Epigenetic approaches in stem cell transplantation
© Springer-Verlag 2011
Received: 28 April 2011
Accepted: 28 June 2011
Published: 16 July 2011
Principles of haematopoietic transplantation
The terms ‘haematopoietic stem cell’ and ‘stem cell transplantation’ have been defined by Little and Storb (2002): “A primitive and immature cell of the haematopoietic system that has the capacity to give rise to all the cells of the blood system, as well as the ability to self-renew. Allogeneic haematopoietic stem cell transplantation involves the transfer of both immature and mature blood cells from the bone marrow, peripheral blood or cord blood from one individual to another.” The first experiences in haematopoietic transplantation have been made in mice in the late 1940s and the early 1950s by Jacobson et al. (1949) and Lorenz et al. (1951) in the wake of the first atomic bomb explosions in Japan and its life-threatening effects due to bone marrow failure. Since then, every decade is featured by revolutionary developments. Epigenetic approaches might be the discovery of the 2010s.
Indications for allogeneic haematopoietic transplantation are both malignant and nonmalignant diseases; most of all transplantations are administered for haematological malignancies, e.g. acute and chronic leukaemias, myelodysplasia and myeloproliferative disorders.
Procedure of allogeneic stem cell transplantation: main phases and principles
1 Conditioning regimen
a) Cytoreductive chemotherapy
Reduction of tumour burden
Induction of remission
Elimination of the immune system of the recipient by (high-dose) chemotherapy or irradiation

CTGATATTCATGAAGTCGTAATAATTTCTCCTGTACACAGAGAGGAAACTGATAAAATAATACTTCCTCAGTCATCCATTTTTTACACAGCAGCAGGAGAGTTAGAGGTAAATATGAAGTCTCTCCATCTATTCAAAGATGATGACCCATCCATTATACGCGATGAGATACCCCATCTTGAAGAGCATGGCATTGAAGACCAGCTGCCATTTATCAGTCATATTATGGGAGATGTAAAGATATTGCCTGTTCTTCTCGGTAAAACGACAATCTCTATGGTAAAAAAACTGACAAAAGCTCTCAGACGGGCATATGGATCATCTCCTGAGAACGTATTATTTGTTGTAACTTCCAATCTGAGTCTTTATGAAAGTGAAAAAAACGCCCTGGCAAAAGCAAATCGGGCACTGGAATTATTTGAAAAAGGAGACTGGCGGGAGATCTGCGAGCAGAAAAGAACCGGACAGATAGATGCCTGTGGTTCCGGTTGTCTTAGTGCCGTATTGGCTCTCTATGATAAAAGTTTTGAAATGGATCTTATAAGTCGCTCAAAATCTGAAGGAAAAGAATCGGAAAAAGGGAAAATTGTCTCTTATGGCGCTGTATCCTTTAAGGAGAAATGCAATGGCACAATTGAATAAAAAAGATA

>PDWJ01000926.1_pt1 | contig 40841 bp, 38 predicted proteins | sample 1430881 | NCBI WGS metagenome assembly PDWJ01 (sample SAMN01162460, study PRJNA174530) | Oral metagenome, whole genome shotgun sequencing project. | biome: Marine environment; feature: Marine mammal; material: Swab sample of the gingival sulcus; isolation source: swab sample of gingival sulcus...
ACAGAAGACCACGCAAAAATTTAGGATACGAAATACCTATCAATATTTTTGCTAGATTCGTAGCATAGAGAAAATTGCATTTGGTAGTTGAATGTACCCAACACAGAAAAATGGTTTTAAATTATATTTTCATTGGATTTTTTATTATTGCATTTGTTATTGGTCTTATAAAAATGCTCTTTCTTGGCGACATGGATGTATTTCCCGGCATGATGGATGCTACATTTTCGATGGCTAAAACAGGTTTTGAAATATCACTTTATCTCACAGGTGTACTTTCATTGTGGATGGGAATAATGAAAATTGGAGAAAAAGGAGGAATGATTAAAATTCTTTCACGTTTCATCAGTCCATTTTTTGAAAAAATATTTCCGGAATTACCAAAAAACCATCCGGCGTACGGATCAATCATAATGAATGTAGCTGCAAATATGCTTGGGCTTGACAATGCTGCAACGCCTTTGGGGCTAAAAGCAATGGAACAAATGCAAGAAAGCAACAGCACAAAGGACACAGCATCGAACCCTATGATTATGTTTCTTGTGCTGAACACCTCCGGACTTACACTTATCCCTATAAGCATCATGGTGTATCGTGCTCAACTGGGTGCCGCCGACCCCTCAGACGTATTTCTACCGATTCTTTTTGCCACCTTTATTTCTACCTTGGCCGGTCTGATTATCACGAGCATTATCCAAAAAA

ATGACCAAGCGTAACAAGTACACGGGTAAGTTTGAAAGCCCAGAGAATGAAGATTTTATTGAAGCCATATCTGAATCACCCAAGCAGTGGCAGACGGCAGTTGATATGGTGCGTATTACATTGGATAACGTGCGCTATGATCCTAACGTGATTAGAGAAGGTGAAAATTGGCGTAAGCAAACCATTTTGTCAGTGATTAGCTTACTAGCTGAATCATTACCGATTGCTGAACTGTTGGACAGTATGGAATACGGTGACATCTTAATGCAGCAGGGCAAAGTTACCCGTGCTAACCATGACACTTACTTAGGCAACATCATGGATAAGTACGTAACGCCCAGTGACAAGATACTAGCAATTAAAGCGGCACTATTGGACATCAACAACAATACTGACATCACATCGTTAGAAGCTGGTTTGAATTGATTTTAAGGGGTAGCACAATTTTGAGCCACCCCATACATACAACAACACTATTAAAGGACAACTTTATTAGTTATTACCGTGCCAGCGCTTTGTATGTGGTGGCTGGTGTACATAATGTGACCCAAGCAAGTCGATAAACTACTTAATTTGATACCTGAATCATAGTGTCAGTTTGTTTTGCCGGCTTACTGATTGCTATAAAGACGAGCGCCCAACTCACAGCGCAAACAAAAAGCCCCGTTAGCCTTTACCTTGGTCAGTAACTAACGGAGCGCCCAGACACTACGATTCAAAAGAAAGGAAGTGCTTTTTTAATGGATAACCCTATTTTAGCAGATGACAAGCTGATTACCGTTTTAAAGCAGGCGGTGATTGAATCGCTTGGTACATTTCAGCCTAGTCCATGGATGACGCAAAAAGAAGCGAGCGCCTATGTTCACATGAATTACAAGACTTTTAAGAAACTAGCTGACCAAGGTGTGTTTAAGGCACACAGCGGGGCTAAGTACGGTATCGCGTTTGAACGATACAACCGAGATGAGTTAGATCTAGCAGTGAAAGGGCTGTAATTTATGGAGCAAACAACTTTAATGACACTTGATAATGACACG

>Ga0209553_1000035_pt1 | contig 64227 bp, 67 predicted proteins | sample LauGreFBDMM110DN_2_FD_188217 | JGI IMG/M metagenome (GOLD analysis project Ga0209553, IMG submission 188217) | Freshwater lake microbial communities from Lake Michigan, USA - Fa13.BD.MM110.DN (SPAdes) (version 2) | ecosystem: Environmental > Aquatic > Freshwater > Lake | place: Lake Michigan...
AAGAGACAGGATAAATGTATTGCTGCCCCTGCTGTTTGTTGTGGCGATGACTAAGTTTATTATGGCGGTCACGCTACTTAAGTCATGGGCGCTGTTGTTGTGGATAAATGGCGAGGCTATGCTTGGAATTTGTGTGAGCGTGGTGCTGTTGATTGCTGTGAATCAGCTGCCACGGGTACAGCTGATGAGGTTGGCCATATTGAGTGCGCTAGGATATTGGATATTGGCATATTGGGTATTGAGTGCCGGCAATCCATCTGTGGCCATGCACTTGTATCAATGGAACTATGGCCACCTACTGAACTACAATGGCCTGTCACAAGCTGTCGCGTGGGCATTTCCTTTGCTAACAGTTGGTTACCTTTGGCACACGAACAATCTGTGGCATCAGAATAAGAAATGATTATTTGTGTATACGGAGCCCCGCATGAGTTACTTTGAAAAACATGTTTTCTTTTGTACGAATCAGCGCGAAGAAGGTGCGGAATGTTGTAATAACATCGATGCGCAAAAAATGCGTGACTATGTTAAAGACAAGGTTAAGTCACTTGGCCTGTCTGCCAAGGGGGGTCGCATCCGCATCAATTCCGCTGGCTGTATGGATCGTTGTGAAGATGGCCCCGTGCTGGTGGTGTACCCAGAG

2 Stem cell transfusion
Donation of “the new” immunosystem
Prevention and treatment of graft rejection and graft-versus-host disease
4 Alloreactivity as further medicinal intervention: maintenance and relapse therapy
Elimination of residual malignant cells by the graft-versus-leukaemia reaction, enhancement of the immunotherapeutic effect by donor lymphocyte infusions
Pathogenesis of acute GvHD is explained by the three-phase model proposed by Ferrara et al. (2009). At first, tissue damage caused by high-dose chemotherapy and irradiation (conditioning regimen) induces translocation of bacterial products (lipopolysaccharides) through gut mucosa or skin leakage and stimulates proinflammatory cytokine release: interleukin (IL)-1, IL-6 and tumour necrosis factor alpha (TNF-α). Thus, host antigen-presenting cells (APCs) are activated and migrate into secondary lymphoid organs. In the second phase, activated host APCs induce proliferation and cytokine production (IL-2 and interferon gamma, INF-γ) of donor T lymphocytes by presenting alloantigens. Furthermore, donor T cells differentiate into alloreactive effector T cells against different alloantigens (minor histocompatibility antigens). In the last step, two important components mediate inflammation: cellular effectors like activated alloreactive effector T cells and natural killer (NK) cells on the one hand and soluble inflammatory cytokines as TNF-α, IFN-γ and IL-1 on the other hand. This in turn causes target cell apoptosis and thereby enhances alloantigen presentation as well as cytokine release, thus amplifying and sustaining the inflammatory reaction.
Acute GvHD occurring within the first months after transplantation must be differentiated from chronic GvHD, whose pathophysiology still remains unclear. Depending on organ involvement, patients with acute GvHD suffer from skin rash up to blisters and ulcers, severe diarrhoea and wasting syndrome or elevated liver enzymes up to liver failure.
However, alloreactive T cells do not only recognize solid organ tissue like skin, gut and liver, but also residual malignant cells. This favourable effect named graft-versus-leukaemia reaction has been observed especially in myeloid leukaemias (Kolb 2008) and is the great benefit of allogeneic transplantation. Therefore, the intention is prevention and treatment of GvHD while preserving GvL.
GvHD prevention and treatment—preservation of GvL
With regard to epigenetic targets, there are two important cellular mechanisms: regulatory T cells suppress GvHD without altering GvL, and NK cells and killer cell immunoglobulin-like receptors enhance GvL without inducing GvHD.
Regulatory T cells—maintenance of (self-) tolerance